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Re: <nettime> : Re: New Media Education and Its Discontent
svetlana null null null on Thu, 9 Oct 2003 04:53:09 +0200 (CEST)


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Re: <nettime> : Re: New Media Education and Its Discontent


Nato Thompson wrote:

(...)

>"Intellectuals" (and I don't have nearly as much antipathy for them as
>Mr. Flagan) could really use a PR team. But what would that require?
>Possibly having things to say that are important to everyday people.
>Maybe having a visible platform to discuss ideas (Possessing some aspect
>of popular media might be nice.) Maybe being relevant and possessing
>humility. 
>
I wonder -
what would this discussion look like if instead of "intellectuals" it 
were to analyse say "specialists " and/or "professionals".

Who do you (plural) regard as "intellectuals" anyway?

It seems such a vague term, and the definition of the group it actually 
refers to may vary much on the point of view and value system one choses 
to apply.

But if we talk about "professionals" and/or "specialists" I may discuss 
the language they use, the auto-referenciality, the group dynamics, the 
mechanisms of inclusion and exclusion, and other topics possibly 
relative to how "professionals" and "specialists" operate and how they 
relate to the world.

And that might actually result in one possible response to "why do the 
so called people and masses distrust and misunderstand the "specialists" 
and the "professionals" (and vice versa, why do the "professionals" and 
"specialists" distrust the masses)."

I also wonder...

"Are" politicians really "intellectuals" and/or "professionals" and/or 
"specialists" ?
"Are" highschool teachers "intellectuals" and/or "professionals" and/or 
"specialists" ?
"Are" lobbyists "intellectuals" and/or "professionals" and/or 
"specialists" (or non or all)?
Does it depend on their motivation?
Does it depend on their sincerity?
Does it depend on the fact they do or not write their own speaches?
Can persons who don`t write a single word they say in public be 
considered "intellectuals" or "professionals" or "specialists" (or non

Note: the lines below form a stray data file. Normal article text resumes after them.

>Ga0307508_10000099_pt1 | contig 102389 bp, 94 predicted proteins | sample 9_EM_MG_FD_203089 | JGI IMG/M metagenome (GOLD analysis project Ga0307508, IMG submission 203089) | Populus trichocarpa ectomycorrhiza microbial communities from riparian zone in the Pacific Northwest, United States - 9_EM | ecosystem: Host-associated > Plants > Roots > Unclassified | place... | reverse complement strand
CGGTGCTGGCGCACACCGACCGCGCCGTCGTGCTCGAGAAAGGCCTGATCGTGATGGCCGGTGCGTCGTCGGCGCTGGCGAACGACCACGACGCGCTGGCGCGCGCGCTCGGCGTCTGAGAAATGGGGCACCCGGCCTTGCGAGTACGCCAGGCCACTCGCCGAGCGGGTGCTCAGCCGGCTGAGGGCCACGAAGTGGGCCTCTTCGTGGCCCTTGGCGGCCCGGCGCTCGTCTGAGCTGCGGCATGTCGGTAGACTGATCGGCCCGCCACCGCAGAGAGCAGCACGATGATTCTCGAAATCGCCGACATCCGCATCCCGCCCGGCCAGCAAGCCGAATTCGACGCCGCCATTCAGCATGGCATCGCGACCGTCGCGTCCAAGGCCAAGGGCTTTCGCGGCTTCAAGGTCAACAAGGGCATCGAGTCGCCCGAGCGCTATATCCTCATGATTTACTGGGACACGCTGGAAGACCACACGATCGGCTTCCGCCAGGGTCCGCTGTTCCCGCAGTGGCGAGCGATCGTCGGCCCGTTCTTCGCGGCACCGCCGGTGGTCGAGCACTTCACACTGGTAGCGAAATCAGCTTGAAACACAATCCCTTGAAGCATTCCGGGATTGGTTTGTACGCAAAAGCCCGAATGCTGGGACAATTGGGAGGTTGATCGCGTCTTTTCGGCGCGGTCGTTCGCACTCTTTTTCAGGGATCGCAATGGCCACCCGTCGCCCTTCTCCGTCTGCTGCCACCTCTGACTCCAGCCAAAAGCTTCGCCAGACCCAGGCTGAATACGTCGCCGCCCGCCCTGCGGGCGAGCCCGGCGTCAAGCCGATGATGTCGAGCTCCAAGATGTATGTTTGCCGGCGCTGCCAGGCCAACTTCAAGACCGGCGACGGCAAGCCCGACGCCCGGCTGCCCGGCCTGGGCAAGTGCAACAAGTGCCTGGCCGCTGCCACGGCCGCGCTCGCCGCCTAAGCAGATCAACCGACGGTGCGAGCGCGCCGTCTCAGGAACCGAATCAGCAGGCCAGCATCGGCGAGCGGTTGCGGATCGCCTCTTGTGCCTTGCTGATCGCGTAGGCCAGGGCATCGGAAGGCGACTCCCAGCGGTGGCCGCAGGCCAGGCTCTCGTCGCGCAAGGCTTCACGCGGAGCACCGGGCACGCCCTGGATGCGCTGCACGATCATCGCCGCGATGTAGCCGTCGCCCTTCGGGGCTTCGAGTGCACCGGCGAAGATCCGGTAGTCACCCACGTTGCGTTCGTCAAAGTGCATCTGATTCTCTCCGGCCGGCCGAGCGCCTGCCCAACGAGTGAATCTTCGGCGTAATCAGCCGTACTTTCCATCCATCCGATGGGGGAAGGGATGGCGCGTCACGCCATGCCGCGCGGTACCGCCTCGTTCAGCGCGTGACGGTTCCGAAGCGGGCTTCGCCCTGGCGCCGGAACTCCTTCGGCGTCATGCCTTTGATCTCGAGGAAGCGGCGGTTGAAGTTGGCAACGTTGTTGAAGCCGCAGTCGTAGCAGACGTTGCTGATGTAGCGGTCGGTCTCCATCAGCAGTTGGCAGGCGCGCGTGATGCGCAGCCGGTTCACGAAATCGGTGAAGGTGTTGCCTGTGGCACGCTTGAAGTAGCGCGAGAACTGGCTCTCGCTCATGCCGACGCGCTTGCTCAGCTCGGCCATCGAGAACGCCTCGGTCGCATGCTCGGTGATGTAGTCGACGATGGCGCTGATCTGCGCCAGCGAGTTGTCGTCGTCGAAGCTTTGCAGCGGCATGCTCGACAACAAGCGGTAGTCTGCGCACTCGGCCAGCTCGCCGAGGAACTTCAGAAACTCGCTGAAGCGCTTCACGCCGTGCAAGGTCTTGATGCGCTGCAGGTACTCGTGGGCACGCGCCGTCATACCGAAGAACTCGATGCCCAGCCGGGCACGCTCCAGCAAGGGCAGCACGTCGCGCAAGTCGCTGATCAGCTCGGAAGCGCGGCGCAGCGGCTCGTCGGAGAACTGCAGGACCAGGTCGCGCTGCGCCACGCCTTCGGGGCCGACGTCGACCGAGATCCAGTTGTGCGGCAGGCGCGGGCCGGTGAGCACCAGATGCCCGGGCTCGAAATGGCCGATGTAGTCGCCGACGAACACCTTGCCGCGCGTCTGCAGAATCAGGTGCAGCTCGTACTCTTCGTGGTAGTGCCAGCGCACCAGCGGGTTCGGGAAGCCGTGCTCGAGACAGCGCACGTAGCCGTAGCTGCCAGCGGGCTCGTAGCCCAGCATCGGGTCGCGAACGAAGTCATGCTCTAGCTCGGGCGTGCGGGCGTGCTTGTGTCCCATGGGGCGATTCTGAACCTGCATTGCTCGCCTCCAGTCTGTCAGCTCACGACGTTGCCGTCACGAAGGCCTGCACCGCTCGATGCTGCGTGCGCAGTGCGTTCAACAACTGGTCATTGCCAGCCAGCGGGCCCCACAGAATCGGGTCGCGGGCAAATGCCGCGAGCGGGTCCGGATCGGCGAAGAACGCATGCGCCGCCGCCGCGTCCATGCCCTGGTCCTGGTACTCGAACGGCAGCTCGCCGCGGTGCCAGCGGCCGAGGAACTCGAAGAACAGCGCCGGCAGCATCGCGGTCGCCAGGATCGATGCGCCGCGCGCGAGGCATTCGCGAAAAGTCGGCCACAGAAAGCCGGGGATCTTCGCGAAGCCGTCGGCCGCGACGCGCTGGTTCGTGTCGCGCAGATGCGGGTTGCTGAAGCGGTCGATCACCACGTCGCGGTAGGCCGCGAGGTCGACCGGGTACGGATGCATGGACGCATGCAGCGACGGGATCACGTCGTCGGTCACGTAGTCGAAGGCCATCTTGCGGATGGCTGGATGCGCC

or all)?
Can a public image possess humility?
Who "is" everyday people?

>Looking into Alexis De-Tocqueville in his Democracy in America, you find
>a clear analysis of this dilemna. And I feel it is a dilemna. Currently,
>we are witness to the incredible advantage the right wing has in
>positioning themselves as the "everyday people's" party. It is used over
>and over again. "Contract with America??????" 
>
>I don't particularly think those weened on October magazine and Critical
>Inquiry have even conceived of themselves as bowing down to a people's
>critical theory but it would be nice. Or not. I am not sure. Ok. Some
>intellectuals might be a waste of time. But for those that are not,
>alas, new strategies are in order! Generally I find the likes of Michael
>Moore who manages to popularly voice critique a signpost for radical
>strategies. For intellectuals. I suspect this issue is larger than the
>classroom.
>  
>
So the discussion of "intellectuals" "is" about "left wing 
intellectuals", or am I missing something?
So the right wing persons "are not" "intellectuals", or am I missing 
something?


As a student I see very little point in striving to become an 
"intellectual", but I also see as little point in the so called 
anti-intellectualism. For, as I said, it is a term so highly sensitive 
to the value system and the point of view and even moods of the person 
who uses it, that it seems to me irrelevant.

Yes, I understand the need to always sharpen ones skills (intellectual, 
emotional, artistic, scientific, ecc.) so that one can better understand 
the situations, act in relation to them and communicate to others. But 
the ways to do that are so varied in todays society of numerous 
specializations, instrumentalisations and commercializations that I 
prefere to see my own self-improvement or education or whetever you may 
call it as an open ended and continuous rather then goal-oriented 
research. It is not about convincing anyone I am or am not an 
"intellectual", it is not about who I am, it is what am I considered, it 
is about what I learn, understand, and do each day that counts, in 
itself, to me.

How I make money will probably be something apart from that and only in 
some way connected.

Now that I look back at my teachers I realise at best they were links 
and linkers. And that is the most a teacher as far as I am concerned 
should strive for - to offer many and various links to information, to 
offer many and various possible interpretations of information, and 
tools for interpretation, and questions, and doubts, and a place 
(classroom) where all that and more can be tested and confronted. The 
teacher should, IMO, in a way, maybe, be just an older student, who has 
spent more time on a project and so can help along someone who is only 
starting.

This is an attitude I sometimes encountered amongst SOME OF the people 
who study and develop information (and other) technologies (certainly 
not all).

Thank you for your attention.
NULL

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